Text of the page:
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Sports Then and Now

Golfing Great Hale Irwin

Posted on May 27, 2012 by Dean Hybl

Hale Irwin

The June Sports Then and Now Vintage Athlete of the Month if one of only six men in history to win at least three United States Golf Open Championships, with his third victory being an improbable victory in 1990 at the age of 45.

In fact, when Hale Irwin claimed his third U.S. Open title following an improbable 45-foot birdie on the 72nd hole and then a playoff victory over Mike Donald, it had been more than five years since he had last won a PGA tournament.
However, for a two week period in June 1990 he turned back the clock as he edged Donald to win the U.S. Open and then followed it up the next week with a two-stroke victory in the Buick Classic.

A two-sport athlete at the University of Colorado, Irwin was a two-time All-Big 8 defensive back and in 1967 won the NCAA Division I Golf Championship. He was also an Academic All-American while a member of the Buffaloes.

Irwin became a professional golfer in 1968, but it took three years before he would earn his first victory. He won the Sea Pines Heritage in November 1971 and then claimed the same tournament for his second title in September 1973.

It was the following year when Irwin started to emerge as a leader on the PGA Tour. He tied for fourth at the 1974 Masters and then won his first U.S. Open with a two-stroke victory over Forrest Fezler.

In 1975, Irwin posted top-10 performances in each of the four majors with his best finish being a tie for third at the U.S. Open.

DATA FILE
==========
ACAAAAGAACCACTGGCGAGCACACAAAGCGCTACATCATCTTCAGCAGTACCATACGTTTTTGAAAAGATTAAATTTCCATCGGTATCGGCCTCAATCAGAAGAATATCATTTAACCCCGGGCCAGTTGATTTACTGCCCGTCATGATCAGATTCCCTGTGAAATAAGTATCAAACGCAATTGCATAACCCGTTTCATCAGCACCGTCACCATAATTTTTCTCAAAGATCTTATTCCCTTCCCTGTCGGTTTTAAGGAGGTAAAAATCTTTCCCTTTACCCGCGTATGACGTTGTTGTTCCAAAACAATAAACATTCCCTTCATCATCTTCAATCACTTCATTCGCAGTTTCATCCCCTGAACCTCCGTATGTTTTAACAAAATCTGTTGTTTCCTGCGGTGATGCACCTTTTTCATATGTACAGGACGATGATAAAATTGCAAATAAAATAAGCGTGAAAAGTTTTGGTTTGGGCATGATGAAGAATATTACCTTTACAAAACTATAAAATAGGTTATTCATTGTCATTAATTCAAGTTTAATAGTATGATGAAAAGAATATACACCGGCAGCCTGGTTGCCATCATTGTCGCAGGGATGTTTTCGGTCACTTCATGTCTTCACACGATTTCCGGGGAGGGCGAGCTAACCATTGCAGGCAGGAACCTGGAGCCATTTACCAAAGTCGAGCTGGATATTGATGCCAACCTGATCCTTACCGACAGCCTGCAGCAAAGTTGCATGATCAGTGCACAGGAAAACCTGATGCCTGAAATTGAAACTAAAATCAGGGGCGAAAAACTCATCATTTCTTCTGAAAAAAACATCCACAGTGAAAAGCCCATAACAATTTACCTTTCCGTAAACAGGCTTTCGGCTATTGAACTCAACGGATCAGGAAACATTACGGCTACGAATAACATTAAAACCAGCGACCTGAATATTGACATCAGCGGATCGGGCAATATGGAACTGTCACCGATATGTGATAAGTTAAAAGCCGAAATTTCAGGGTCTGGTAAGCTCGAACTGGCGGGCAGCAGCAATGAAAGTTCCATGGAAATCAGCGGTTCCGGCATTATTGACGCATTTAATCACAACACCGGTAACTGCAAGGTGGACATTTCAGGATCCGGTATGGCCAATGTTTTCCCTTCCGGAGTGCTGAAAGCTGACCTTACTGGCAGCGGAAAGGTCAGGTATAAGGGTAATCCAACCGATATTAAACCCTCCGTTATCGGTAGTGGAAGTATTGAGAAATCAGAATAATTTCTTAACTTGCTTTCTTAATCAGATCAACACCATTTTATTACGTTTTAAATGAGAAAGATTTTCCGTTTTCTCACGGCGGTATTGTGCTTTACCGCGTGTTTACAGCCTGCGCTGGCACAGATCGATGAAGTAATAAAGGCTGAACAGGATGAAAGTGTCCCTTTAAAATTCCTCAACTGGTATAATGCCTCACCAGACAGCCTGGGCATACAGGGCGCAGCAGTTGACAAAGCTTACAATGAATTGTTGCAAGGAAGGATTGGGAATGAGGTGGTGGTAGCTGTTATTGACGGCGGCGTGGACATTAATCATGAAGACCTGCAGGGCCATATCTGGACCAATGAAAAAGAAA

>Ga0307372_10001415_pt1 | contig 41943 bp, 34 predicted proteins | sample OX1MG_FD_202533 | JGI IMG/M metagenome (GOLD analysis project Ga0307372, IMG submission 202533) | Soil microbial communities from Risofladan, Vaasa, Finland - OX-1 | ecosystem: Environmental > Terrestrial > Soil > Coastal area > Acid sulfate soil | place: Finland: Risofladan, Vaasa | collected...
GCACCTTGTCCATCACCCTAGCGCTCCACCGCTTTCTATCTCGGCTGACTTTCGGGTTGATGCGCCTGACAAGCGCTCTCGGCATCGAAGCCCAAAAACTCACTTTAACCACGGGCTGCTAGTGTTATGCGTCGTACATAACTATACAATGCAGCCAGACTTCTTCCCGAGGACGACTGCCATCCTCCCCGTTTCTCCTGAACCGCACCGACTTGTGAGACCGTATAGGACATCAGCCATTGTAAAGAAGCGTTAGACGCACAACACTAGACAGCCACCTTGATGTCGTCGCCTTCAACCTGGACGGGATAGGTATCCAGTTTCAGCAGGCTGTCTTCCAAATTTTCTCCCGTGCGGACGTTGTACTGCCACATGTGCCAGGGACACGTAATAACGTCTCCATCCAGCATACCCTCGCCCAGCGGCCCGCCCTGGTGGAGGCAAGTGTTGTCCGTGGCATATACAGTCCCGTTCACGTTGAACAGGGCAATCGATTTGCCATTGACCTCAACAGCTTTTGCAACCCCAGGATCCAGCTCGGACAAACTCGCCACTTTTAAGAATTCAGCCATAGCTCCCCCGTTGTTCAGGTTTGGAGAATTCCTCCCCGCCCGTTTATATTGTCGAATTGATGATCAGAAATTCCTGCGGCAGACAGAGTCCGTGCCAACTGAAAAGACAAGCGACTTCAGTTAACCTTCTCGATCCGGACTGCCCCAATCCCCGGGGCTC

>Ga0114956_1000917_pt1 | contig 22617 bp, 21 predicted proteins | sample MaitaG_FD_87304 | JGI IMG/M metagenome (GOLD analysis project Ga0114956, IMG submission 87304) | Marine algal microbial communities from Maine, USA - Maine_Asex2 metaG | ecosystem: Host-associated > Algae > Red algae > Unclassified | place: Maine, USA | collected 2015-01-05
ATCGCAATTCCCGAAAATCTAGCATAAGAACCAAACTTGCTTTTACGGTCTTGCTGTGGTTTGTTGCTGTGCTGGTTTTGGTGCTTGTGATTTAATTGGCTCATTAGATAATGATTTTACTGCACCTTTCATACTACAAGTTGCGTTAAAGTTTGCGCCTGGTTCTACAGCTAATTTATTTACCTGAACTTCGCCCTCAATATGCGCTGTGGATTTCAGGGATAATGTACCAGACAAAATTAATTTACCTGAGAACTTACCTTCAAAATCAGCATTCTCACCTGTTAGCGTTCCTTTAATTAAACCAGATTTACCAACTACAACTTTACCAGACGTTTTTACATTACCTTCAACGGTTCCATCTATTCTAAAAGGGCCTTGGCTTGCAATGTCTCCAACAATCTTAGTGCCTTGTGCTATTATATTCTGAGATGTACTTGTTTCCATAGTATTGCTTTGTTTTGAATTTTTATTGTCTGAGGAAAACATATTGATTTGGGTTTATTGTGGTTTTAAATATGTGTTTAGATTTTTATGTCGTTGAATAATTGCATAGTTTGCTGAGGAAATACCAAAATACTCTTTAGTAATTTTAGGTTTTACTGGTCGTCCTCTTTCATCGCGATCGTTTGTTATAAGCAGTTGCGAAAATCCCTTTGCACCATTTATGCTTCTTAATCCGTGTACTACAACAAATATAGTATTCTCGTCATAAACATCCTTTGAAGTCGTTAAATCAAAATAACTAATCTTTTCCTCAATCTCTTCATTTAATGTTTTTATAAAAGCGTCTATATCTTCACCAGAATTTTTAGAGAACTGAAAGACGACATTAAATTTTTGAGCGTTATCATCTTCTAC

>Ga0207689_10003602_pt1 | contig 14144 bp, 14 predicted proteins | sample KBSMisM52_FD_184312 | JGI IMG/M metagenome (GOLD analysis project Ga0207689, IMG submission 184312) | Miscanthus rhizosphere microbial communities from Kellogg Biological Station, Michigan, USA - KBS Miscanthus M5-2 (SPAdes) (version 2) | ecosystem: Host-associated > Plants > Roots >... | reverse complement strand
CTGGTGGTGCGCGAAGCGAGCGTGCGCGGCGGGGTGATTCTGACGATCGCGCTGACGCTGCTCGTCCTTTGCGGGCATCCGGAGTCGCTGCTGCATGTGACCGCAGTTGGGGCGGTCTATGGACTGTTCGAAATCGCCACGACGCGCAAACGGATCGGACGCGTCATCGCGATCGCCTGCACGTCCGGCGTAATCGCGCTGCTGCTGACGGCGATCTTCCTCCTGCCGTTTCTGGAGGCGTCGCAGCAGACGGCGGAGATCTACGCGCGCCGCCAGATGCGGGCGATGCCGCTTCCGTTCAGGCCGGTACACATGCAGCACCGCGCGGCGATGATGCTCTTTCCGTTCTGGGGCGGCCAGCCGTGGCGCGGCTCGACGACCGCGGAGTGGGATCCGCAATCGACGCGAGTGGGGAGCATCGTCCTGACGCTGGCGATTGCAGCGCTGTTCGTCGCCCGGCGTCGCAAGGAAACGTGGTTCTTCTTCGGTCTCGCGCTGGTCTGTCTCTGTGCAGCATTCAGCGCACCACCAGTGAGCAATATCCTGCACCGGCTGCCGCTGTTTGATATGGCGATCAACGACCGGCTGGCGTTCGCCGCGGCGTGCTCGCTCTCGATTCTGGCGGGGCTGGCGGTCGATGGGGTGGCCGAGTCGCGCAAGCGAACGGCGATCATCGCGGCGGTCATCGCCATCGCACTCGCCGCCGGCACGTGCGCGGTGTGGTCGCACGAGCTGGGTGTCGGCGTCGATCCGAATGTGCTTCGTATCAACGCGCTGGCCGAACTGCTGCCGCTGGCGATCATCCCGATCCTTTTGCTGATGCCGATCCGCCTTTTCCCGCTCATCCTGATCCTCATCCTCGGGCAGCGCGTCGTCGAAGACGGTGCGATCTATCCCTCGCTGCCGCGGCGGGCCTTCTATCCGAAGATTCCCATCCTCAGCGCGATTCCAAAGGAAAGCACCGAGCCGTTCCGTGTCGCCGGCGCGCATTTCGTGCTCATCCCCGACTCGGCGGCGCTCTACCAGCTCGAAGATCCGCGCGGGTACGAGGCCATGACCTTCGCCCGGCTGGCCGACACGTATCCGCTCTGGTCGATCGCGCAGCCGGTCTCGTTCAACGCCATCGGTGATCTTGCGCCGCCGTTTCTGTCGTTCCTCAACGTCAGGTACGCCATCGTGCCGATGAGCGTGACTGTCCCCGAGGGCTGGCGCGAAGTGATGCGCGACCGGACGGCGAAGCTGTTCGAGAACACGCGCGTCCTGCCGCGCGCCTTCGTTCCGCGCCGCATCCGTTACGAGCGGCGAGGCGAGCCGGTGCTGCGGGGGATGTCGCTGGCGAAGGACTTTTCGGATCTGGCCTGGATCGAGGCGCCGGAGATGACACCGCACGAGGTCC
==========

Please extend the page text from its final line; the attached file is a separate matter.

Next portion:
Over the next three years Irwin posted three top-10 finishes at the Masters and tied for fourth at the 1978 U.S. Open.

At the 1979 U.S. Open, Irwin held a three-stroke lead entering the final round and though he shot a final round 75, still held on for a two-stroke victory over Gary Player and Jerry Pate.

In the early 1980s, Irwin continued to be a solid champion, winning six PGA events and finishing in the top-10 at four majors, including a tie for second at the 1984 British Open.

Irwin won the Memorial Tournament in May 1985, but turned 40 just a week later and didn’t win another tournament or finish in the top-10 at a major for the remainder of the decade.

The 45-year-old Irwin certainly wasn’t on the radar when the 1990 U.S. Open started at the Medinah Country Club. However, he was five under par after the first two rounds and four strokes back in seventh place after three rounds.

A final round 67 allowed Irwin to finish tied with Donald after 72 holes. In the 18-hole playoff, Donald led by two strokes entering the 16th hole, but Irwin birdied that hole and then tied Donald after paring the final hole when Donald missed a par putt.

On the 19th hole, Irwin birdied to become the oldest champion in U.S. Open history.

His career came full circle when in 1994 the 48-year-old Irwin won for the final time on the PGA Tour by claiming the MCI Heritage Classic, the same tournament that he had won for his first victory more than 22 years earlier.

Once Irwin turned 50 in 1995, he became one of the top contenders on the Champions Tour. He won 45 events on the Champions Tour (after winning 20 on the PGA Tour) and is the all-time money leader for the Champions Tour with winnings of more than 23 million dollars.

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